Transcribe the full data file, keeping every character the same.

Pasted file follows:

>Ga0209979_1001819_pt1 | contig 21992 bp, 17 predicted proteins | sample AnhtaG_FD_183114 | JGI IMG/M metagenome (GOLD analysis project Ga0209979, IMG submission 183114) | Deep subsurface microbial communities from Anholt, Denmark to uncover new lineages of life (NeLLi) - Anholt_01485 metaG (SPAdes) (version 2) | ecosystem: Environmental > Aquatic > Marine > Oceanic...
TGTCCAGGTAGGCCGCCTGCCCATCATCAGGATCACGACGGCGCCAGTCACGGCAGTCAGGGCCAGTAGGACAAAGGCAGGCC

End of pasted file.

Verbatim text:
>Ga0209979_1001819_pt1 | contig 21992 bp, 17 predicted proteins | sample AnhtaG_FD_183114 | JGI IMG/M metagenome (GOLD analysis project Ga0209979, IMG submission 183114) | Deep subsurface microbial communities from Anholt, Denmark to uncover new lineages of life (NeLLi) - Anholt_01485 metaG (SPAdes) (version 2) | ecosystem: Environmental > Aquatic > Marine > Oceanic...
TGTCCAGGTAGGCCGCCTGCCCATCATCAGGATCACGACGGCGCCAGTCACGGCAGTCAGGGCCAGTAGGACAAAGGCAGGCC